Oh, That Can’t Be Good

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Usually, we talk about interesting stocks that may be on the cusp of growing revenues, profits or share price rapidly on a Tuesday but today we’re breaking from our regular programming to flag a major concern that could affect consumers. And because consumer spending is widely regarded to constitute about 70% of GDP, anything that affects it has a material impact on the broader stock market.

An interesting piece of research came across our desk from John Burns Research & Consulting, which tracks home prices and affordability over time. What the firm uncovered has the potential to seriously impact home price affordability and consumer spending more generally, and in turn where the stock market may go over the medium-term.

Key Points

  • The Burns Affordability Index indicates that current housing costs, with a 7% mortgage rate, are as burdensome as 15% rates in 1982.
  • Affordability issues are leading to a trend towards renting, with major private equity firms buying single-family homes, limiting homeownership and reducing discretionary spending.
  • Government stimulus is currently supporting demand, but the market faces medium-term risks post-election due to ongoing home affordability challenges.

1982 Rates Revisited?

If the Burns Affordability Index is correct, what we’re seeing today in the housing market rivals what buyers experienced a full 40 years ago.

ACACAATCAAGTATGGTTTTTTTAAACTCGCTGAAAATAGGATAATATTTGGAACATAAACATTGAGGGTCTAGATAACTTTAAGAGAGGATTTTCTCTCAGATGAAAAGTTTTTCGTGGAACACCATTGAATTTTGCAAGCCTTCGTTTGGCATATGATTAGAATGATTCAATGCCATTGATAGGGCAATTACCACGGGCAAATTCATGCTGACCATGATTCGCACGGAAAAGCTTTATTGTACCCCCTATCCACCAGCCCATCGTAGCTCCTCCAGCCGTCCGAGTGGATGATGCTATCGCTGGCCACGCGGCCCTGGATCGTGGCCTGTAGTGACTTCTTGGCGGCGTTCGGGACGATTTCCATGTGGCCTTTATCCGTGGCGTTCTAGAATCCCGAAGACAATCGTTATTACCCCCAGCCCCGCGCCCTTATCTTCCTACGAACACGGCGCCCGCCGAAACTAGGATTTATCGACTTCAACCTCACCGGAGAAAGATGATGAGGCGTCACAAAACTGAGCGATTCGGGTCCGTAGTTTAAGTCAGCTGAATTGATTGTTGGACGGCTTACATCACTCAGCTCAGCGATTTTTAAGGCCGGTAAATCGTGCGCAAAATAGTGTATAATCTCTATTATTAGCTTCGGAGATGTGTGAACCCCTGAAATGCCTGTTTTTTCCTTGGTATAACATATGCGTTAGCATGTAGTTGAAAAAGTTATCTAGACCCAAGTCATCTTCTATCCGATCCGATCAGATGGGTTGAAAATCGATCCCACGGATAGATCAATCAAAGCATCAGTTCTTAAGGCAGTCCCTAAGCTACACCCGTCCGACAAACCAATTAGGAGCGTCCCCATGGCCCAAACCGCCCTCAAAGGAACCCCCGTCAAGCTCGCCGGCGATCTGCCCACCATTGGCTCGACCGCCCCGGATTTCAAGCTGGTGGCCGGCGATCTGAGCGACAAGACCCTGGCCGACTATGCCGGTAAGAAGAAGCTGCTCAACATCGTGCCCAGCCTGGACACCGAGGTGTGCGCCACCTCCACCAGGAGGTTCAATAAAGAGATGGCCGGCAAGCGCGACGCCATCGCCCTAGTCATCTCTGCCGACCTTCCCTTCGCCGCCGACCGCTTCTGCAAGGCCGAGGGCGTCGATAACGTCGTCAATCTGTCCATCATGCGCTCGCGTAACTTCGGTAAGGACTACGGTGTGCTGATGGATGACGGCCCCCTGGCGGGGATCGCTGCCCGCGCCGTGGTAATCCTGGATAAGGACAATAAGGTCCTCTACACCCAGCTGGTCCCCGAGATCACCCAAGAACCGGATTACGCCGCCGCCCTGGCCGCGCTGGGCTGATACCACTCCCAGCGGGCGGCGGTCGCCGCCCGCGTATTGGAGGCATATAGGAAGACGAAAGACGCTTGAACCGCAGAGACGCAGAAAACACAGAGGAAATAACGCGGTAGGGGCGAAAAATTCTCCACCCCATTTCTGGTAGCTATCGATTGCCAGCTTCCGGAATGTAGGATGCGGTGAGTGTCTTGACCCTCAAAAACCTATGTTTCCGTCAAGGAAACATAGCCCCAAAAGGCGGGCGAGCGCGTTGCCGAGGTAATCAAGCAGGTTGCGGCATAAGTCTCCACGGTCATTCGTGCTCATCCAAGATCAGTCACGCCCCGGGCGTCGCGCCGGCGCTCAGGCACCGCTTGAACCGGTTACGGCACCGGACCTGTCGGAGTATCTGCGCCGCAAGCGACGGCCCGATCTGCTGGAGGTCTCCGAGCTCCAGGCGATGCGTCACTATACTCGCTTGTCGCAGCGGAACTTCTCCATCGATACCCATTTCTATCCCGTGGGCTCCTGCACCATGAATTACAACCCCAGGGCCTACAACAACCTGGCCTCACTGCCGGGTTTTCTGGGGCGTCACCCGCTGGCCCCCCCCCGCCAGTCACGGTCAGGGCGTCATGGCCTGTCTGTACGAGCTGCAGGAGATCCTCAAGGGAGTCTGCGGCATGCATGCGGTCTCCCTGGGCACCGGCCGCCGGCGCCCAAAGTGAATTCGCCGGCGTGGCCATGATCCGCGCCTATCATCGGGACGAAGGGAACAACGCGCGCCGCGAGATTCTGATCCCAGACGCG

Today’s 7% mortgage interest rate seems cheap in comparison to the 15% level paid by buyers in 1982 but that analysis doesn’t factor in the full scope of home ownership costs.

What the Burns Affordability Index encompasses is not just the interest rate paid but also the cost of home prices, insurance, incomes, and property taxes among other variables. When you put all those ingredients into the pot you end up with a remarkable statistic: a 7% mortgage today is akin to a 15% mortgage back in 1982 when all other costs are factored in.

Credit: Burns Research

What Does It Mean For The Stock Market?

A famous line from the World Economic Forum’s 2030 Agenda stated that “you will own nothing and you will be happy” – that message has been interpreted many ways but one leading theory is that society will largely become one of renters, not homeowners.

In the chart from Burns Research, it’s clear why that prediction is very much on pace to become reality. With fewer consumers able to afford the total costs of home-buying, property ownership will stay in the hands of the few. We’re already seeing that with major private equity firms snapping up single-family homes en masse.

For those who are in the fortunate position to own a home, they will have less money in their pockets to splurge on impulse purchases let alone other discretionary items. With companies ranging from Etsy to Meta all dependent on consumer spending, that bodes ominously for the future. As spending falls, so too do revenues and earnings, and ultimately that translates to falling share prices.

Is It Time To Sell?

While home affordability continues to be ever more elusive, and pressure seems to be building on consumers wallets, a counterbalancing force is in full effect now: government stimulus.

Whether it’s loan forgiveness or new small business funding programs, the government is making an all-out effort to keep demand high, at least until the election takes place.

Those forces are likely to offset the weight of higher interest rates and limited home ownership affordability for the time being. In the medium-term, however, the market is likely to suffer from the ever-growing weight that’s dragging on it, and ultimately post-election, risks will grow.